U.S. Jesuit officials said sacrificing security for service is something all of their missionaries are willing to do, pointing to the shooting death this week of a popular Jesuit priest in Syria.
The death of Father Francis Van Der Lugt at the hands of a masked gunman is a “tremendously sad moment,” said Father Thomas H. Smolich, president of the Jesuit Conference, adding that the late priest would have said he “did what [he] was called to do.”
“Father Francis was not the first Jesuit martyr,” Father Smolich said. Jesuit missionaries “are continually sent somewhere where they could get caught in wars and wind up offering their lives. Not every missionary stays when things get difficult, but I can tell you most do. They feel called to be there, they want to accompany the people they have come to know.”
Father Van Der Lugt was shot and killed Monday in the Syrian city of Homs, where he had been serving refugees at a monastery amid a civil war.
In January, an agreement was reached allowing people to flee the war-torn city — which lacks consistent and safe access to food and medical supplies — but Father Van Der Lugt refused to leave.
“I would say most Jesuits fall in love with the people they work with,” Father Smolich said. “So I think most guys when the going gets tough, most guys stay.”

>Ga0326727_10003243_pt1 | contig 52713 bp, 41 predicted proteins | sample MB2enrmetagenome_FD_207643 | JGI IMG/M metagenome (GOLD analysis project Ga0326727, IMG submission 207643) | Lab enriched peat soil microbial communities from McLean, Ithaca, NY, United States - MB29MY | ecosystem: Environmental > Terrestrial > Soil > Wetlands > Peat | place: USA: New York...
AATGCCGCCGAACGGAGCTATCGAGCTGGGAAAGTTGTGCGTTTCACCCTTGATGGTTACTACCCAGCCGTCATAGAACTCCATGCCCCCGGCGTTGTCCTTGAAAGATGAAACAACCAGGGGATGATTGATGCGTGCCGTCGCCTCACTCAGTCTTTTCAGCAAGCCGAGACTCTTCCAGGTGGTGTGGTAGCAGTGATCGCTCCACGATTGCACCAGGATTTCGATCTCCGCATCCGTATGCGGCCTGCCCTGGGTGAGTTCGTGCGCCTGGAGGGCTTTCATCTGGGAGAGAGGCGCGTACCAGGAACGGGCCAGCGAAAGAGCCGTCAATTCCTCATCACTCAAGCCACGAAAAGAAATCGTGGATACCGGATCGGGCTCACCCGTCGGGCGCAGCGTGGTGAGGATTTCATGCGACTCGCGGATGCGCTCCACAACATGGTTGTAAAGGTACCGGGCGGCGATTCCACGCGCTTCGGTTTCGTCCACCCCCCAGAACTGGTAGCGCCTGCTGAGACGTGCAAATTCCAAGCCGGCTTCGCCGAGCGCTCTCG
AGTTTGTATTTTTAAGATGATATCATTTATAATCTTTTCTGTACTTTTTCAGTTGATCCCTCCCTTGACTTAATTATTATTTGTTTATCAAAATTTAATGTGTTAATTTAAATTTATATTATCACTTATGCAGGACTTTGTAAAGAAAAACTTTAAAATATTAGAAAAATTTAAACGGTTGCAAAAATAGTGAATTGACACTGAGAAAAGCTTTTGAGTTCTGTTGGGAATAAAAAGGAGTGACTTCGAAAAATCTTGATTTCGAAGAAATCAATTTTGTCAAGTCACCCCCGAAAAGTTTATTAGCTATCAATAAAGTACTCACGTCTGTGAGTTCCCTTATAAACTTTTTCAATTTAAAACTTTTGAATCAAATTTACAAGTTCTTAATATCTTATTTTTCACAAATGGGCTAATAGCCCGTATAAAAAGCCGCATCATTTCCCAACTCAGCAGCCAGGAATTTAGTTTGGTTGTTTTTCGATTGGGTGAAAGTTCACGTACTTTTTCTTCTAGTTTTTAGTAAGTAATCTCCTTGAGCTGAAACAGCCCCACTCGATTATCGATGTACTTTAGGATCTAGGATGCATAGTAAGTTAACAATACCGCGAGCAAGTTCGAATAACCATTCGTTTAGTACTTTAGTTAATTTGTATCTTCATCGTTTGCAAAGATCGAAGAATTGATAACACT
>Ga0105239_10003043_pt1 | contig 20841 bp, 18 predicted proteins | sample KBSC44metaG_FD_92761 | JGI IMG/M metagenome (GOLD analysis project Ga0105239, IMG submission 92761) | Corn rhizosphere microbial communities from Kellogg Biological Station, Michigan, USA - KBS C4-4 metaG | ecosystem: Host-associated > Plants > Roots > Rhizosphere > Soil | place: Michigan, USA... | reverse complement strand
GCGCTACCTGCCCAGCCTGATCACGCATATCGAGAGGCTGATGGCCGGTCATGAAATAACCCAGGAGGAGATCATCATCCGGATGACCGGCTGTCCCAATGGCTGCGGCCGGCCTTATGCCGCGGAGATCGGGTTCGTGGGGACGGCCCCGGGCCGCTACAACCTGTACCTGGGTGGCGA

In an interview with ReliefWeb, a website run by the U.N. Office for the Coordination of Humanitarian Affairs, Father Van Der Lugt said that he did not feel like a foreigner despite the fact he was not only Dutch but the only priest in the city.
“I’m head of the monastery. How can I leave it, how can I leave? This is impossible,” he said. “I don’t see Muslims or Christians. I see, above all, human beings.
Father Smolich said there are about 19,000 Jesuits worldwide, with several thousand of them doing missionary work.
Fifty years ago — roughly when Father Van Der Lugt headed for Syria — Jesuit missionaries knew that, barring any unforeseen circumstances, they were going to stay where they were sent to do their work.
“Most people think of Jesuits as running schools, but we’re fundamentally a missionary order,” he said. “We go where we are sent. The fundamental thing is we are told to preach the Good News.”
What will become of the void in the missionary work left by Father Van Der Lugt’s death remains unknown. Father Smolich said the Jesuit population is divided into provinces around the world, and it would be up to the Middle Eastern province to make a decision about whether or not to send more missionaries.
He said that after the murder of six Jesuits in El Salvador in 1989, an “overwhelming” number of volunteers signed up to continue the work in the South American country.
“This is kind of what we do, it’s who we are,” he said.